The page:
Four arrested during ‘fake weed’ bust
By NEAL WAGNER / City Editor
Members of the Shelby County Drug Enforcement Task Force arrested four people March 15 after serving search warrants on convenience stores in Alabaster and Montevallo.
The task force made the arrests after locating several individually wrapped bags of salvia divinorum, which is commonly known as “serenity” or “fake weed” at each convenience store. The drugs, which previously were readily available at several retailers, were recently declared illegal by the state of Alabama.
The first search warrant came at the Mission Hills Chevron, which is in the 1600 block of Mission Hills Road in Alabaster. There, task force members arrested 25-year-old Montevallo resident Nicole Shaunte Smith and charged her with one count of unlawful possession of chemical compounds.
Smith’s bond was set at $15,000.
The next arrests came after the task force served search warrants on the Crossroads Food Mart, which is located in the 4700 block of Alabama 119.
At Crossroads, the task force members arrested Chandra Patel, 52, of Montevallo, and charged him with two counts of unlawful possession of chemical compounds and unlawful possession of drug paraphernalia. Patel’s bond was set at $31,000.
Investigators also charged 40-year-old Nalini Chandra Patel with three counts of unlawful possession of a chemical compound and one count of unlawful possession of drug paraphernalia. Her bond was set at $46,000.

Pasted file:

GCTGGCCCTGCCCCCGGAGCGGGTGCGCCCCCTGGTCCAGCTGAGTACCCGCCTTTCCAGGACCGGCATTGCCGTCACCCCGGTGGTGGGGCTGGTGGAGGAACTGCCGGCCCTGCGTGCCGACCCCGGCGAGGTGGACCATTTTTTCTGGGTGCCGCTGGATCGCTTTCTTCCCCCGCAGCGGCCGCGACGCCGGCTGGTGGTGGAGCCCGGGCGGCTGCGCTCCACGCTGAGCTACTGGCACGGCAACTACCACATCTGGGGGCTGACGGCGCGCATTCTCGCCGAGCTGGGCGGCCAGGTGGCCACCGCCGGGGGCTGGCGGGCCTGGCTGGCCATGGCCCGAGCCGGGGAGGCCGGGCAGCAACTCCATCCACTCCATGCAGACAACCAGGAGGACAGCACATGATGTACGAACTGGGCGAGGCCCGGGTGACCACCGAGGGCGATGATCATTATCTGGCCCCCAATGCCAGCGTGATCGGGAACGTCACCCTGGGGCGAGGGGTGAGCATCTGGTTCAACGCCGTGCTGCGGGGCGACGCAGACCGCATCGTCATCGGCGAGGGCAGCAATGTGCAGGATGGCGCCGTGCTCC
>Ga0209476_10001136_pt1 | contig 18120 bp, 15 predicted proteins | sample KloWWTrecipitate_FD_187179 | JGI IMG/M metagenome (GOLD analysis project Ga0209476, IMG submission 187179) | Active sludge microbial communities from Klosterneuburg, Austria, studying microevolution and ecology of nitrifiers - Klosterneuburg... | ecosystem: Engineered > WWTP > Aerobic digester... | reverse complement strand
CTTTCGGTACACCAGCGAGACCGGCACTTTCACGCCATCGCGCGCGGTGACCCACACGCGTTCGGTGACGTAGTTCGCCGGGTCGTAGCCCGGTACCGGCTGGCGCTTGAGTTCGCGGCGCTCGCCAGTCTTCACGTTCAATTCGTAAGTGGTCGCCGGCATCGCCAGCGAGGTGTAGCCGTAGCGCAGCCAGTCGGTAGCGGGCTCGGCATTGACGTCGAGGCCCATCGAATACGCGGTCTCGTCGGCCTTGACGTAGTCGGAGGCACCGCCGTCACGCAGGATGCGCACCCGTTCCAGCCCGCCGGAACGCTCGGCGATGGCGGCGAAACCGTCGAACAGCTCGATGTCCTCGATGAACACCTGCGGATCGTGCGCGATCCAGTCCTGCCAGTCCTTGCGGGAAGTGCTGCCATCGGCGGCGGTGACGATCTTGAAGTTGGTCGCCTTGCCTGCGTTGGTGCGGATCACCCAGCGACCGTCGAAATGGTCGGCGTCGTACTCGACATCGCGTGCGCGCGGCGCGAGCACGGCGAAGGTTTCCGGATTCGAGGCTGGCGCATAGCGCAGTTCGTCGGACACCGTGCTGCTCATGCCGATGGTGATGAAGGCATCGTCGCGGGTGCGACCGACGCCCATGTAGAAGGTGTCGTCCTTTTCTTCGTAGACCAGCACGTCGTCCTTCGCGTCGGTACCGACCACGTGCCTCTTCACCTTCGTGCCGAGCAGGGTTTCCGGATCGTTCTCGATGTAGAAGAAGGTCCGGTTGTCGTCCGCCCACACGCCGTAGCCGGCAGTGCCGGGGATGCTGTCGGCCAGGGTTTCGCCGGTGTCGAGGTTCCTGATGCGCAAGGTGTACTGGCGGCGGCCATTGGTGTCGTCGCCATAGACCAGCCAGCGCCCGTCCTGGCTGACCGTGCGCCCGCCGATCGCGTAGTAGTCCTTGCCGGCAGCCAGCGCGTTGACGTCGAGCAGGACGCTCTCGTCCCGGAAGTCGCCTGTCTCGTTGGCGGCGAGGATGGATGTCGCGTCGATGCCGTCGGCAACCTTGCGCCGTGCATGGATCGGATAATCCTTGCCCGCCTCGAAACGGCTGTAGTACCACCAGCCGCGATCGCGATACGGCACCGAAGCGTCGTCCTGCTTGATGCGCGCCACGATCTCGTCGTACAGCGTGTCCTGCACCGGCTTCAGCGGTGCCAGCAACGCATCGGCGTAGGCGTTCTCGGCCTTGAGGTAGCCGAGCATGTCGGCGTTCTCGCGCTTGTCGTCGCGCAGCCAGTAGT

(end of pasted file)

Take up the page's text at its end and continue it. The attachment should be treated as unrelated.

The third search warrant was executed at the Pit Stop, which is in the 4600 block of Alabama 119 in Montevallo. There, investigators arrested 39-year-old Montevallo resident Wilson Mwai Kamonde and charged him with four counts of unlawful possession of chemical compounds, one count of carrying a pistol without a permit and one count of unlawful possession of drug paraphernalia.
Kamonde’s bond was set at $61,500.
All four suspects were processed at the Shelby County Jail before being released on bonds.
The arrests were part of an ongoing task force investigation into the sale of illegal chemicals intended to be used as a substitute for marijuana. The task force searched the stores March 15 after receiving complaints about illegal activity at the locations.
“These stores are making great profit by targeting children who come to buy ‘fake weed,’” said task force Cmdr. Lt. Chris George. “Store owners should conduct a review with their clerks in how items are sold and be mindful that we will follow up on all complaints, regardless of how small.”